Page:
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Thread: Why openSUSE uses i586 architecture

  1. #1
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    Question Why openSUSE uses i586 architecture

    Hi,

    I'm just curious to know, why openSUSE uses i586 Architecture? Fedora and Ubuntu use i686 Architecture.

    Regards,
    Anant

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    Default Re: Why openSUSE uses i586 architecture

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    Because is openSUSE, nor Fedora nor Ubuntu

    when programs are compiled they are turned into machine code which can
    only work for a certain processor (cause of its new or "special"
    features) , the i??? line of processors is all compatible from the
    bottom up, so if a program was compiled for i386 , it will work on all
    processors that came after it, but if it was compiled for a Pentium ? it
    cant work on a i386 because it has instructions which didn't exist on
    that processor

    so, openSUSE support more processors than Fedora or Ubuntu

    - --
    VampirD

    Microsoft Windows is like air conditioning
    Stops working when you open a window.
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    Comment: Using GnuPG with SUSE - http://enigmail.mozdev.org/

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  3. #3

    Default Re: Why openSUSE uses i586 architecture

    Isn't i586 architecture 32 bit and i686 architecture is 64 bit? If so I might have an answer for you...

    Daqar
    Acer TravelMate 7730G Intel C2D P8400, 4GB memory, OpenSUSE 12.3 w. KDE 64bit. 4 year of linux experience, 19 years of Windows experience.

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    Default Re: Why openSUSE uses i586 architecture

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    No, i386, i486, i586 and i686 are x86 architecture (32 bits) and the
    x86_64 are the 64 bits

    - --
    VampirD

    Microsoft Windows is like air conditioning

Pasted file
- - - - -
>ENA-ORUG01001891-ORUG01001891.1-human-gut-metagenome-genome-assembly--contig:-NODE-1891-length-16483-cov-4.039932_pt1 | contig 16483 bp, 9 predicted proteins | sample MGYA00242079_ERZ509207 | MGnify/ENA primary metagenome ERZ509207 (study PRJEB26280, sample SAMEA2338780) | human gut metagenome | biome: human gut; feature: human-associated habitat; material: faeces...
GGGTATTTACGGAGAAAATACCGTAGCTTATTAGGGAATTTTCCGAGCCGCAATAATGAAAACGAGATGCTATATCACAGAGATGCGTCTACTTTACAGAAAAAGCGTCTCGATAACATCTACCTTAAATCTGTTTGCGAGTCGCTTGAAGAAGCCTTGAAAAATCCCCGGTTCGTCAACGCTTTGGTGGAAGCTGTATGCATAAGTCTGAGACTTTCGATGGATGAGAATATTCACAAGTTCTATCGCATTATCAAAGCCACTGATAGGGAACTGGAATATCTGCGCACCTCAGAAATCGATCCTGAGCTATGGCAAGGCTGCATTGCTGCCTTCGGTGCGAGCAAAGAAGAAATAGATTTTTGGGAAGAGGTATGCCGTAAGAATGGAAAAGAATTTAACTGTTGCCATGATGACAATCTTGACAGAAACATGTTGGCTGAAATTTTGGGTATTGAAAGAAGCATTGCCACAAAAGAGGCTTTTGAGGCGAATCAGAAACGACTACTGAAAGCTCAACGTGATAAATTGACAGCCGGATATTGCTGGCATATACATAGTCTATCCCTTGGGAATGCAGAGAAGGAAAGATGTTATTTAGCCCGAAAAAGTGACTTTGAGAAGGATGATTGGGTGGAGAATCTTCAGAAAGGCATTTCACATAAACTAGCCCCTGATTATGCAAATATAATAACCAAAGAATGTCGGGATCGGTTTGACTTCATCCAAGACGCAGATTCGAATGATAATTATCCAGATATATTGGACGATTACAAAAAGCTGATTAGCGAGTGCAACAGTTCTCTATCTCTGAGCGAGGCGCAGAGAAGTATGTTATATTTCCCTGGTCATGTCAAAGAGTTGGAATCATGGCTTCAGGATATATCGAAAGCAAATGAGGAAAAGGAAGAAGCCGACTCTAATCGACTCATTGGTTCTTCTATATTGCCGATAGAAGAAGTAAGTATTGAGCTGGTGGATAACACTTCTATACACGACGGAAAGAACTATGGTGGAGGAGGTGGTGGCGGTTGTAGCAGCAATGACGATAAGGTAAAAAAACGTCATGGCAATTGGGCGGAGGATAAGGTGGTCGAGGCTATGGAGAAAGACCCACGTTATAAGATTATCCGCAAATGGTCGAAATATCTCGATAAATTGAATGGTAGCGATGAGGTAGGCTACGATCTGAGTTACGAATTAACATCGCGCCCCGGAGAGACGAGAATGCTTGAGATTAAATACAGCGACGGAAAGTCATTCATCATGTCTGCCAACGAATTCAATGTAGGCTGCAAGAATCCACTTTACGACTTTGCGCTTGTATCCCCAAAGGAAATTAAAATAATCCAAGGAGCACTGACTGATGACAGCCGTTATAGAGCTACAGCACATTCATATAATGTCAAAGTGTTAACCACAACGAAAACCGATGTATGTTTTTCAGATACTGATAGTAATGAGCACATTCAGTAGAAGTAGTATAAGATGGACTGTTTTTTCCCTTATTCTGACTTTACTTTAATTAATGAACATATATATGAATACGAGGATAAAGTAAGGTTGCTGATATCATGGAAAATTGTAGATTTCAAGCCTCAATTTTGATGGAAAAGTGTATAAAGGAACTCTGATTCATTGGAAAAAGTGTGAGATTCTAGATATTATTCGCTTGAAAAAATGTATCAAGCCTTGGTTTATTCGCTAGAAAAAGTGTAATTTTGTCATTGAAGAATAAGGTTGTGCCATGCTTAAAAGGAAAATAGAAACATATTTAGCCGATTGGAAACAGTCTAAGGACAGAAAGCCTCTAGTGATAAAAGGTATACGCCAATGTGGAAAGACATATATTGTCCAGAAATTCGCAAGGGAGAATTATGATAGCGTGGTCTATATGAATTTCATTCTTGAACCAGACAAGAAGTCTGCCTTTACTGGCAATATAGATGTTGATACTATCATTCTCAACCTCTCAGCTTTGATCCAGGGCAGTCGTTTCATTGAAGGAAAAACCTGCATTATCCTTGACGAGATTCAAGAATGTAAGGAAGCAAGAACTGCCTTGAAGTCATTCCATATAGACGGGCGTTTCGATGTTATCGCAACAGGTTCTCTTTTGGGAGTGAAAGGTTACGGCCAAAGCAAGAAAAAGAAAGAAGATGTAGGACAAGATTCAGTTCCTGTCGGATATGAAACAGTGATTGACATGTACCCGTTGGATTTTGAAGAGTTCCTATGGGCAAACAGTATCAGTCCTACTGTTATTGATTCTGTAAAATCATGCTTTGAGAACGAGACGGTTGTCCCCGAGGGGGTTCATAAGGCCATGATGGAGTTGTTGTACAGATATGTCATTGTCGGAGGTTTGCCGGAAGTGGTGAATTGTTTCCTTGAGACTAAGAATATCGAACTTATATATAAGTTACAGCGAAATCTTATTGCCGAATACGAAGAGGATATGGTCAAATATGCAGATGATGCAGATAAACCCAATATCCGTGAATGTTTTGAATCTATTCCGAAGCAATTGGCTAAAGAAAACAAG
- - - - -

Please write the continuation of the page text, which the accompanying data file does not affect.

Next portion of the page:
Stops working when you open a window.
    -----BEGIN PGP SIGNATURE-----
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  5. #5

    Default Re: Why openSUSE uses i586 architecture

    Isn't i586 architecture 32 bit and i686 architecture is 64 bit? If so I might have an answer for you...

    Daqar
    No, the 64 bit architecture in "IBM-Compatible" PCs are called AMD64, which is backward-compatible to 32bit ix86 processors or intel64 which is compatible to AMD64.

    In the ix86 series, the "x" is the "generation" of the CPUs. There are 16-bit ones in the early generations, but normally "ix86" is used for the 32-bit generations.

    That means i586 is the 5. generation, while i686 is the 6. generation. All of those processors always stay compatible to previous generations, so one can run software compiled for i386 on i686 and even on AMD64, but this software won't use the latest op-code commands, because they are compiled without them in mind, of course.

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    Default Re: Why openSUSE uses i586 architecture

    Quote Originally Posted by VampirD View Post
    -----BEGIN PGP SIGNED MESSAGE-----
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    Because is openSUSE, nor Fedora nor Ubuntu

    when programs are compiled they are turned into machine code which can
    only work for a certain processor (cause of its new or "special"
    features) , the i??? line of processors is all compatible from the
    bottom up, so if a program was compiled for i386 , it will work on all
    processors that came after it, but if it was compiled for a Pentium ? it
    cant work on a i386 because it has instructions which didn't exist on
    that processor

    so, openSUSE support more processors than Fedora or Ubuntu

    - --
    VampirD

    Microsoft Windows is like air conditioning
    Stops working when you open a window.
    -----BEGIN PGP SIGNATURE-----
    Version: GnuPG v2.0.12 (GNU/Linux)
    Comment: Using GnuPG with SUSE - Enigmail: A simple interface for OpenPGP email security